Daily Briefing: Singapore's tainted bunkers bolster inquiries for UAE's marine fuel; Hong Kong billionaire's firm eyeing to dual list in SGX

And Grab says fake-booking claims from Philippine rival ‘malicious'.

From Reuters:

With tainted marine fuel found from the world’s largest ship refuelling hub, sources said that Singapore traders face quality claims whilst Dubai-based bunker fuel traders receive more inquiries amidst woes from Singapore’s bunkers.

“In Singapore, it’s a contamination issue that makes the fuel like sludge so it clogs all the purifiers and causes big damage to the filters of the engine,” the Dubai trader said.

Singapore-based marine fuel surveyor and consulting firm Maritec Pte Ltd last week warned clients that six samples of ship fuel sold in Singapore had “resulted in severe sludging at centrifuges, clogged pipelines, overwhelmed fuel filters”.

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From Bloomberg Asia:

Hongkong insurance firm FWD Group owned by billionaire Richard Li is eyeing to list in Singapore with a dual-class structure.

The insurer has consulted Singapore Exchange Ltd. officials about the possibility, the people said, asking not to be identified as the deliberations are private.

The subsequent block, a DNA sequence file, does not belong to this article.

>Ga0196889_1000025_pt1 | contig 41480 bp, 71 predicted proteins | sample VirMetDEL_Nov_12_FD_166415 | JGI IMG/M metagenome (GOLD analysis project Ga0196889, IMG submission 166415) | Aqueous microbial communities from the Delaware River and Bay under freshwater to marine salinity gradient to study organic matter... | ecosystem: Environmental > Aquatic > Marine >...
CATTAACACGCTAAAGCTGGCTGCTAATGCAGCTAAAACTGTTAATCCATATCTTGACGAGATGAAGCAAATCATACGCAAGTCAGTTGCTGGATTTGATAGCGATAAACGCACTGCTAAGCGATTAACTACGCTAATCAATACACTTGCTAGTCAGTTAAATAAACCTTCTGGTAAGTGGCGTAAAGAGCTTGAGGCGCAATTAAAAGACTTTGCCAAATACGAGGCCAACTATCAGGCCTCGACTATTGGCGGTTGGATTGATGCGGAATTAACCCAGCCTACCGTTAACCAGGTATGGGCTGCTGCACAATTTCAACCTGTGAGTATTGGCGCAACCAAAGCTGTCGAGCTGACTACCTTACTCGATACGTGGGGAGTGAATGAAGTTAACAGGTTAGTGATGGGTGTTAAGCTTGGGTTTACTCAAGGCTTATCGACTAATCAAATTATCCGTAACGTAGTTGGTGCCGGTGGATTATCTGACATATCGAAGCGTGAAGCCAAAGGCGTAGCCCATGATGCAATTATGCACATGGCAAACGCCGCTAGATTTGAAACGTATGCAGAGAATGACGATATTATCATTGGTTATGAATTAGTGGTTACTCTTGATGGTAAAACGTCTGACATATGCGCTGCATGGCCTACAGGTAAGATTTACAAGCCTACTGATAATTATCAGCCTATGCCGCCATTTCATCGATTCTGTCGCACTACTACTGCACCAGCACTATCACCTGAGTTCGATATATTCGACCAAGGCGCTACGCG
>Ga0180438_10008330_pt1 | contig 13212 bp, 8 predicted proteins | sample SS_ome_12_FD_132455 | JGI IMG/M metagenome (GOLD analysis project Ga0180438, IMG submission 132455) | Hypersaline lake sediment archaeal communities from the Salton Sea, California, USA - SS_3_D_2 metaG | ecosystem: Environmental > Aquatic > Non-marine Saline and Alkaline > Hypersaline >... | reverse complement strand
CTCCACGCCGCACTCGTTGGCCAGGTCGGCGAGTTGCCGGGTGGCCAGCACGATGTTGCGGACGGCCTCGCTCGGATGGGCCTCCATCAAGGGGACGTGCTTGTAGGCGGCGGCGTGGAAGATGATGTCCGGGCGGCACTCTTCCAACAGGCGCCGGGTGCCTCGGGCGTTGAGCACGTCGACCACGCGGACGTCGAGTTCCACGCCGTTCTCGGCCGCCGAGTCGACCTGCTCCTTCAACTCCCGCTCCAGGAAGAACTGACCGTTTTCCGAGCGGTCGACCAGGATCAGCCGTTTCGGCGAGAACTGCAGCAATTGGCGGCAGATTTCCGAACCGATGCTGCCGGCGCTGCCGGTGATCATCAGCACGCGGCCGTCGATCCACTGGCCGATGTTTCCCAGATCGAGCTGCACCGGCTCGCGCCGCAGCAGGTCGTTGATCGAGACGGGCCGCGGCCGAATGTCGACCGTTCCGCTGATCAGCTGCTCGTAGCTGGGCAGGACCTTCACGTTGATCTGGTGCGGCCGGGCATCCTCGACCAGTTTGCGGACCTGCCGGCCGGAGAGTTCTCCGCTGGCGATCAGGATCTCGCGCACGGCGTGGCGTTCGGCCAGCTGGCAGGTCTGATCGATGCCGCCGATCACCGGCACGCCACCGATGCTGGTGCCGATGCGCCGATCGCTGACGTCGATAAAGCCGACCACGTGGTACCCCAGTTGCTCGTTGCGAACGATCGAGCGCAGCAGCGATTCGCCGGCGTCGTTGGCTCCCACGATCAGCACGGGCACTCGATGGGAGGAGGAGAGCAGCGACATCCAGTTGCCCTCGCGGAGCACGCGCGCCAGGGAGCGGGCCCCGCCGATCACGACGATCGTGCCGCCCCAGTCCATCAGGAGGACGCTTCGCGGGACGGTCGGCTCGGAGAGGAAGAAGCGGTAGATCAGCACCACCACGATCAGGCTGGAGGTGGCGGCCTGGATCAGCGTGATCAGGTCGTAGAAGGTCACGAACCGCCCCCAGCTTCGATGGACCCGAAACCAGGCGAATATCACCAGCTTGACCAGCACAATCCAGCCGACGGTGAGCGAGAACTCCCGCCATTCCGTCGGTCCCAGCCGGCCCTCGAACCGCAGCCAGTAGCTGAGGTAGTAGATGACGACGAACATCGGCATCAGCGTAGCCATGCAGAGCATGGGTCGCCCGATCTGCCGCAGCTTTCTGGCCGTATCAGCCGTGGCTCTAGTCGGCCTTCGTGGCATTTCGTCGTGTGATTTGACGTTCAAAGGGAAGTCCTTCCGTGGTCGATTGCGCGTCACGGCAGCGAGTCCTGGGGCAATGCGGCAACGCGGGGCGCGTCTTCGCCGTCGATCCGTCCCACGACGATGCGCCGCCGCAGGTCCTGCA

A Singapore listing of FWD, which manages more than $26.6 billion of assets, would be a coup for the Southeast Asian exchange as it seeks to grab a greater share of deals from competing financial centres. The bourse last month joined Hong Kong in approving regulations that allow companies to list with dual-class shares.

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From Tech in Asia:

Grab denied that it was behind ‘phantom bookings’ for Philippine-based taxi-hailing platform Micab as Grab Philippines country head Brian Cu said that their internal investigations found that the allegations were “untrue” and “have malicious intent.”

Eddie Ybanez, CEO of Philippine taxi-hailing service Micab, alleged last week that his company’s drivers had been hit with “several thousand” fake bookings.
Singaporean ride-hailing app Ryde said last month that its drivers had been affected by a number of fake bookings, which it had traced to IP addresses associated with office complexes where Grab is an occupant.

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